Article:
Celebrating Lady Day: Billie Holiday is 100

The very first time I heard Billie Holiday, I was impressionable teenager and even without knowing anything about her notorious biography "Lady Sings the Blues" or the cinematic version of it, I was immediately smitten with music and that unforgettable, floating, dreamy voice coming out from another era. The album I got was just one of the countless compilations released after her death, this particular LP was published by "Everest Archive Of Folk & Jazz Music" and according to Internet it was 1983 so I must have been around fourteen. There was a cartoonish collage if Lady's famous face, Gardenia and all - very stylized, kind of gives you just idea what she looked like but no real human portrait. For one thing, judging by this cover you wouldn't even tell her skin color. I am aware of all this today but back than it served me very well because it send me away flying in daydreaming, there were countless afternoons spent alone with Lady. The very first song on that LP was her version of "My Man" - elegant piano introduction, than slowly her murmur emerges, very intimately and softly, a few seconds and you are hooked for life. The rest of the collection was hodgepodge - heartbreaking strings on "Lover Man" and "Don't Explain" next to much earlier "I Cover the Waterfront" and bouncy "Them There eyes", Duke's "Do Nothing Till You Hear From Me" and joyful "Swing, Brother Swing" - all of them in really  bad, muffled mono sound (I heard them in far better, clearer versions since) which of course made it even more precious to me (could this be the start of my obsession with old recordings?). It was magic and it is magic still - I have been listened Billie Holiday ever since and with occasional detours to different music genres, I always come back to my greatest loves. In fact, I don't even have to listen her music because it is so deeply etched in my heart.

Billie would have been hundred had she lived. Alas, she died only forty four (Elvis was forty two) and was arrested and fingerprinted on her deathbed in New York's hospital - a final escape from police, jail and life full of humiliations. It is very interesting to note how her name basically tells two different stories: Billie Holiday as a living, breathing person who was a top Jazz star of her times and internationally beloved by her fans, another Billie Holiday who emerges post-1959 as a myth and lives on ever since in recollections, music encyclopedias, movies, novels and tribute albums. Ask any Jazz singer and they will tell you they caught Billie bug sometime in their youth. Why Billie and not somebody else, after all there were literary hundreds of talented people during 1930s, 1940s and 1950s who worked in the same places, with same musicians and even performed same songs: could it be that her dramatic life story appeals far more than, for example, sunny and successful Ella? I think its actually combination of two factors: almost cinematic horror of sad, lonely and troubled life + beautiful, magical music that reflected it.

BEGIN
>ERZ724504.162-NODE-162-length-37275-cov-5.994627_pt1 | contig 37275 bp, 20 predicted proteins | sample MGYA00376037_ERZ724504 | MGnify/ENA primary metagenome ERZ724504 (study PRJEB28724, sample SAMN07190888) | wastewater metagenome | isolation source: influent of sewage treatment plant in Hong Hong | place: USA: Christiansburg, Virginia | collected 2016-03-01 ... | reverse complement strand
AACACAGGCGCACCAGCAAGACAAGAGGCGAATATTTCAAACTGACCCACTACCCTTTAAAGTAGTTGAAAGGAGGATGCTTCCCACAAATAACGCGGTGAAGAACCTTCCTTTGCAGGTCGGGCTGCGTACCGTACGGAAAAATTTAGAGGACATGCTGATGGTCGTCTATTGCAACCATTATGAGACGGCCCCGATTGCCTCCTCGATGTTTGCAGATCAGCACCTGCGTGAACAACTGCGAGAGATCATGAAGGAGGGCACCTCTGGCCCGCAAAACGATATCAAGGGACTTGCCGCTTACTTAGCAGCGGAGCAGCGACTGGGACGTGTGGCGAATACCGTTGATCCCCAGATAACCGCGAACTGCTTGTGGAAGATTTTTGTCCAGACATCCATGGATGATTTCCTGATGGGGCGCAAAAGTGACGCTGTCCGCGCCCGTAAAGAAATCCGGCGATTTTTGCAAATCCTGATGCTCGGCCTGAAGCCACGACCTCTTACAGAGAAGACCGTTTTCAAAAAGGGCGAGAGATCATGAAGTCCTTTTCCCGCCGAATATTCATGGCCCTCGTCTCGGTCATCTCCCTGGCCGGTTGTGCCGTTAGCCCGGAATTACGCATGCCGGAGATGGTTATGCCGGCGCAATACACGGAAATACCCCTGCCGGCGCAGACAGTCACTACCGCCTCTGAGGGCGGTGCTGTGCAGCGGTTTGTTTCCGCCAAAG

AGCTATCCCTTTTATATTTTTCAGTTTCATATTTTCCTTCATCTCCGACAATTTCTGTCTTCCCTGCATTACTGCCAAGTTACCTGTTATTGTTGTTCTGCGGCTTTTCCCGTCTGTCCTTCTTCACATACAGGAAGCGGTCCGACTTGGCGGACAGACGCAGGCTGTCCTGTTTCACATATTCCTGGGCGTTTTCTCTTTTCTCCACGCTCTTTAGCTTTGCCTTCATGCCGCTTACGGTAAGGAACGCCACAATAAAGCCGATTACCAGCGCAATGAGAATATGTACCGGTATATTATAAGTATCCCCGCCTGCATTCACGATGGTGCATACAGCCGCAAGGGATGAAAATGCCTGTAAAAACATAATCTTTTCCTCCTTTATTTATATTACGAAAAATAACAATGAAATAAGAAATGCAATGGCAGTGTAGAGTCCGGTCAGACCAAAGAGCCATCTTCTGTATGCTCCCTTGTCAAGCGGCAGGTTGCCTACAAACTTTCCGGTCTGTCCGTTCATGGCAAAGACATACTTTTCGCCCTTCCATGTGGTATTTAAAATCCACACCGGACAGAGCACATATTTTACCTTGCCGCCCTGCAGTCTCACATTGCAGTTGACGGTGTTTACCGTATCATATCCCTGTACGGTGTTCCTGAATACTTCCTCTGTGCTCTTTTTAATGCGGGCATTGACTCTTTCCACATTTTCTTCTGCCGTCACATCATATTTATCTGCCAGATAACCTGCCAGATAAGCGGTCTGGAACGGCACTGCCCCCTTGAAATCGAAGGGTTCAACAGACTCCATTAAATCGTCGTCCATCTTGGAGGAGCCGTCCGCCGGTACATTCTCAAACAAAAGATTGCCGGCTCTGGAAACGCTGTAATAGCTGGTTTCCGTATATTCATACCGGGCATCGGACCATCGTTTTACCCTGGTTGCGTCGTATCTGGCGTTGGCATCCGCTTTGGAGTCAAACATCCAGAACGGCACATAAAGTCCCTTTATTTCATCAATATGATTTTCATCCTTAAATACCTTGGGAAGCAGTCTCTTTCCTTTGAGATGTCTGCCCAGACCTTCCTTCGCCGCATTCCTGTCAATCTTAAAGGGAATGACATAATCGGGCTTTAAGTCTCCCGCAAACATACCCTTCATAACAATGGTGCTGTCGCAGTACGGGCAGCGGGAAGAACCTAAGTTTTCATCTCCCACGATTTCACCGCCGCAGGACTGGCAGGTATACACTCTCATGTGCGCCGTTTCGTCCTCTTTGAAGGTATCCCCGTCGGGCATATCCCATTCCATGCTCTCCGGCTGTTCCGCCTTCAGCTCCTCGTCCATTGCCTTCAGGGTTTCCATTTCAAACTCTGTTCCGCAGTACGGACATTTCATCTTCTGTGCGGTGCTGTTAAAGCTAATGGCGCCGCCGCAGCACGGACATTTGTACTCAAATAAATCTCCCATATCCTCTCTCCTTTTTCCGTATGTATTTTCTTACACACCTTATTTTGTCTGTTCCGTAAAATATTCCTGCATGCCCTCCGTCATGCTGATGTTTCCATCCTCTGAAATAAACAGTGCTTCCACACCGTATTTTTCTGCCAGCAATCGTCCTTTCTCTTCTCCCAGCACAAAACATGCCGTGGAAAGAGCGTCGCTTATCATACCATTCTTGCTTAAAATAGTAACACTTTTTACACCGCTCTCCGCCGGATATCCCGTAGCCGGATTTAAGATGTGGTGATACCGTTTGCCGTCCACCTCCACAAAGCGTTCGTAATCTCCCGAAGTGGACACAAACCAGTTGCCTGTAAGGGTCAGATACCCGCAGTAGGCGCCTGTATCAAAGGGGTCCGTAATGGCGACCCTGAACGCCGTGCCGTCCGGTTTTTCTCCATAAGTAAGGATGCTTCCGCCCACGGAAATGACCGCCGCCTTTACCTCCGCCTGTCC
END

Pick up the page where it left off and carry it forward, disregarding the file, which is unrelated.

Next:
What appealed to me back than - tragedy, racism, escape in alcohol and drugs, abusive lovers and so on - I see it little differently now with a cynical 40+ perspective but I understand that it created brilliant artist for whom music and singing was natural, instinctive cry of the heart. Had she lived different life, had she had protection of today's stars (producers, managers, hairdressers, fashion stylists), had she been pampered, she would have been different person - but she did it all herself, it was film noir all the way. I always get worked up when people associate Billie Holiday with that stupid movie, Gardenia and drugs - its all just an impression, there was so much more to her. Basically, you can find several different faces of same woman, if you care to do some research:
Columbia years: young, bouncy and happy Billie Holiday recorded for "Columbia" (1933-1942) and this is my favorite chapter. She was literary glowing in presence of best Jazz musicians and they created one masterpiece after another, often out from silly pop hits of the day. Commodore Records: this is when sassy nightclub singer turns into high art chanteuse, "Strange Fruit" being the moment when image took over the spontaneous joy of jam sessions. 
Decca Records: absolutely beautiful and classic, true film noir recordings from 1942 to 1950s. Here she is a torch singer of heartbreaking ballads. "Lover Man", "Don't Explain", "That Ole Devil Called Love" and such.
Verve Records and beyond: the most notorious chapter, I am not absolutely sure that I love this because it kind of damages my previous perception of Lady. Here she is already damaged beyond repair and slowly sinks in depression and despair. I know some people are fascinated with the sound of alcoholic junkie on these recordings and I always tell myself I will give them proper listening one day but I tend to gravitate towards younger, happier and sensuous self.

As you can feel from these lines, I am against public image of sad, boozy nightclub singer with Gardenia in her hair - it sounds like a good novel and there were many books written about her, but besides one-dimensional cartoon perception there is a beautiful music still lingering on. It is not something shared, hers is music of solitary pleasure when listener is alone with himself. Like some beautiful piece of art, her legend lives on and it will probably live much longer - original spark that started it all has gone decades ago (she has been dead longer than alive at this point) but it continues to touch and affect new listeners constantly. Happy Birthday, Lady, wherever you are.

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